By Larry and Joan Dolinski
Continued from update #45
Upon return to Cairns we visited Tjapukai, the Aboriginal Cultural Center, and watched a dance presentation, a fire stick demonstration, and a film depicting the sad and woeful history of the Aborigines.
That evening found us at a slide presentation entitled "Introduction to the Great Barrier Reef", given by a man who was both a qualified marine biologist and a scuba diving instructor. We found it fascinating and will share a few of the facts we learned:
o The Great Barrier Reef is approximately the size of Great Britain and extends for 2300 km (1440 miles) along the northeast coast of Australia. It is not one reef but a network of about 2900 individual reefs.
o This reef system contains more animal life than anywhere else in the world. There are over 1500 species of fish.
o Coral is animal (microscopic animals adhere to rocks, then grow and divide). Coral feeds on plankton, which is plant.
o Coral needs three main things for growth - warm water - sunlight - low nutrients
o With respect to sex...most of the corals engage in it (i.e., fertilization by sperm) and a number of species of fish change their sex (don't know why!).
o There are serious threats to the Great Barrier Reef, namely - Fertilizers that run off banana plantations and sugar cane fields. - cyanide fishing - dynamite fishing
o Politicians are beginning to take note because of the economic impact of the tourist industry, and a system of strict protective regulations have been introduced.
On separate occasions we visited both the outer and inner reefs. The trip to the outer reef was aboard a large catamaran which tied up to a large James Bond type floating station. Between us we participated in swimming, an introductory scuba dive, snorkeling, rides on the semi-submersible and glass bottom boats, and we spent time in the underwater observatory. On both reef visits we pleasured in the sea life we saw; there were great and varied masses of coral of all sizes, a vast variety of colorful tropical fish, large sea turtles, giant clams, etc., etc. It is such an awesome and strange world down there on the Great Barrier Reef. It richly deserves its status as a World Heritage Site.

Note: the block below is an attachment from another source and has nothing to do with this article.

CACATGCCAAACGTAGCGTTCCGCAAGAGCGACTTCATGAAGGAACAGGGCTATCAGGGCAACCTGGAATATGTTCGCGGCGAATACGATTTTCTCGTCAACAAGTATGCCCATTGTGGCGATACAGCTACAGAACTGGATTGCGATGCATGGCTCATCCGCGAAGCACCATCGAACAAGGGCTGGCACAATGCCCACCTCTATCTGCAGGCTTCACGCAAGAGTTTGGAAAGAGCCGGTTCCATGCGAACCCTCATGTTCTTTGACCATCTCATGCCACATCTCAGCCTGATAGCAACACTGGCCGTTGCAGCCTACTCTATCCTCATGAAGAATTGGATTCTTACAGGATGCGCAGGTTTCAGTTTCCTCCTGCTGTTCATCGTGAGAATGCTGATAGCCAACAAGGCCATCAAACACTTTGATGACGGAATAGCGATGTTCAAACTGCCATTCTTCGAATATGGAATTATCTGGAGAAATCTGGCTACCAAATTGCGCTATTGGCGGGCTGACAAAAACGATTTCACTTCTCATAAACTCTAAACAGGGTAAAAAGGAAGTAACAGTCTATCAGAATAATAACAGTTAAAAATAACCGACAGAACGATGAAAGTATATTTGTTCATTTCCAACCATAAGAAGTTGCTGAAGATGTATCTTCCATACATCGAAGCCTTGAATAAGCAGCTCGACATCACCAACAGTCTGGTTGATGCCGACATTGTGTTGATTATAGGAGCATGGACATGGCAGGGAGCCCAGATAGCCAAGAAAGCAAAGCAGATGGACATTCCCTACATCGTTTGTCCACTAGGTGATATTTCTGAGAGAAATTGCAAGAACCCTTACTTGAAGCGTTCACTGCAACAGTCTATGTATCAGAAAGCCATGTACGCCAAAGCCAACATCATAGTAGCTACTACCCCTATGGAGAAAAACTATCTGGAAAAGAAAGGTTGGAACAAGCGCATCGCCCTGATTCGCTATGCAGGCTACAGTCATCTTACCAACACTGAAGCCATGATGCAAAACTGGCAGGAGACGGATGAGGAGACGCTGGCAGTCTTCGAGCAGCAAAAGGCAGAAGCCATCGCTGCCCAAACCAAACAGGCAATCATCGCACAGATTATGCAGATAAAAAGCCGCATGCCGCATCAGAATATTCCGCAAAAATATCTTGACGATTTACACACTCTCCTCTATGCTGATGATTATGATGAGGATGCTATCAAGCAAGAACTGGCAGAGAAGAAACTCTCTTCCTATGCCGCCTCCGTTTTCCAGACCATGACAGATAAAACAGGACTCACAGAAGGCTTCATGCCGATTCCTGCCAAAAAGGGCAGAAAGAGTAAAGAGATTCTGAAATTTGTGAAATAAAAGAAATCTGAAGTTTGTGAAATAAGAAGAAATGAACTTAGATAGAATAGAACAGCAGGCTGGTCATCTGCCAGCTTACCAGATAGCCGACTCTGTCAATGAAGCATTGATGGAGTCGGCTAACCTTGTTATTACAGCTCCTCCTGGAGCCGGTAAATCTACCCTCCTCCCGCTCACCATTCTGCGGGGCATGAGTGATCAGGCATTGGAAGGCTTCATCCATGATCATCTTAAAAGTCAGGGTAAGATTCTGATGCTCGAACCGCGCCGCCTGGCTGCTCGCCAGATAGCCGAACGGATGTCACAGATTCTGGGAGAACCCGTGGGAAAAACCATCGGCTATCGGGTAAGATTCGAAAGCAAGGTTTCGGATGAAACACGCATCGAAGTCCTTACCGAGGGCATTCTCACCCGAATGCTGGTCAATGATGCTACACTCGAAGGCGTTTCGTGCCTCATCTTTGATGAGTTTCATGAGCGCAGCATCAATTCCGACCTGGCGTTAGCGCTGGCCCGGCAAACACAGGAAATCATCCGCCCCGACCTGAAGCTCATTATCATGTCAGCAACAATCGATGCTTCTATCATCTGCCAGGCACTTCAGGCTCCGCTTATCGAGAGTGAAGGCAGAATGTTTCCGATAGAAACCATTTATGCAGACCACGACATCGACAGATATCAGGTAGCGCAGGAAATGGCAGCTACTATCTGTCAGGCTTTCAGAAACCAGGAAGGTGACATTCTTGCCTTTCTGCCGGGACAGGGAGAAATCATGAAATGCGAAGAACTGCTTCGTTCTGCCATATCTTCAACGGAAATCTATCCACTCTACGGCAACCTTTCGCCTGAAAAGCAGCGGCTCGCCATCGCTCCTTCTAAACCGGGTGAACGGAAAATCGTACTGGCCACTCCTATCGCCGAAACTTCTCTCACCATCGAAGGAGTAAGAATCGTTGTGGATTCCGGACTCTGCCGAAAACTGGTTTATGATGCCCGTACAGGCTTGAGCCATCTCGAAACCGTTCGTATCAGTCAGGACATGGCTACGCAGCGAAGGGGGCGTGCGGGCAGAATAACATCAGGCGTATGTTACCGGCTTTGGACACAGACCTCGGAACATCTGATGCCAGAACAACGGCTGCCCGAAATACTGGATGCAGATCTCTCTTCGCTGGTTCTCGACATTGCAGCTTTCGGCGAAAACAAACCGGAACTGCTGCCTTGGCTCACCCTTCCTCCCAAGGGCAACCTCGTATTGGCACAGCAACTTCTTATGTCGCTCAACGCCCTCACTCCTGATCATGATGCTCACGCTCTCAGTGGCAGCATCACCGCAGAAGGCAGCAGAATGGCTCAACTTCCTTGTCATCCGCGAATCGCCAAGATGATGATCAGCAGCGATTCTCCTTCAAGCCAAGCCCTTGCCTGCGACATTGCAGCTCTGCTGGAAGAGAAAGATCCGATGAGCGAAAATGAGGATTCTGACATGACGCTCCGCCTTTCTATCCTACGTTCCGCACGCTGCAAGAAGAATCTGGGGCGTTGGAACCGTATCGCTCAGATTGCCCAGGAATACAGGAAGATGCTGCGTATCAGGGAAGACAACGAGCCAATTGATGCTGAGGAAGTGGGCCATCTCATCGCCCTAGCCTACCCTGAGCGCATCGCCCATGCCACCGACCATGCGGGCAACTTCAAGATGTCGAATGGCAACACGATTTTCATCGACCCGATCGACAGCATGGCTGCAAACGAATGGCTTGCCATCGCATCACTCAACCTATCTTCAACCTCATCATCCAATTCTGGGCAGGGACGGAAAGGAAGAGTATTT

[Wild Animal Farm]
Before leaving Australia we made a visit to a wild animal farm. Again we interacted with kangaroos and had the best time feeding these wonderful friendly creatures. The high point of the visit, however, was our time with the koalas. We observed many sleeping in eucalyptus trees and even got to hold and take a photo with one (very soft and huggable). We are told that they live a fine line between life and death, obtaining all of their nourishment and hydration from gum (Eucalyptus) leaves. Eucalyptus actually has very little in the way of water or nourishment, hence the koalas are always at risk from starvation and/or dehydration.
While standing on a small bridge looking into the placid appearing water, we were gazing at a school of baby ducks (only days old). As they came swimming by one baby duck was suddenly attacked by a Barramundi fish. The poor little baby turned over, began to thrash and started to drown right before our eyes. Two of its little siblings tried to save the stricken duck, but failed to get its beak above the water's surface. We alerted the wild life handlers and one of them snagged the duck with a long pole, hauled it in and gave it "mouth to beak" resuscitation. Its little heart was still beating and there was optimism about the likelihood that the duck would survive.
Continued on Update #47
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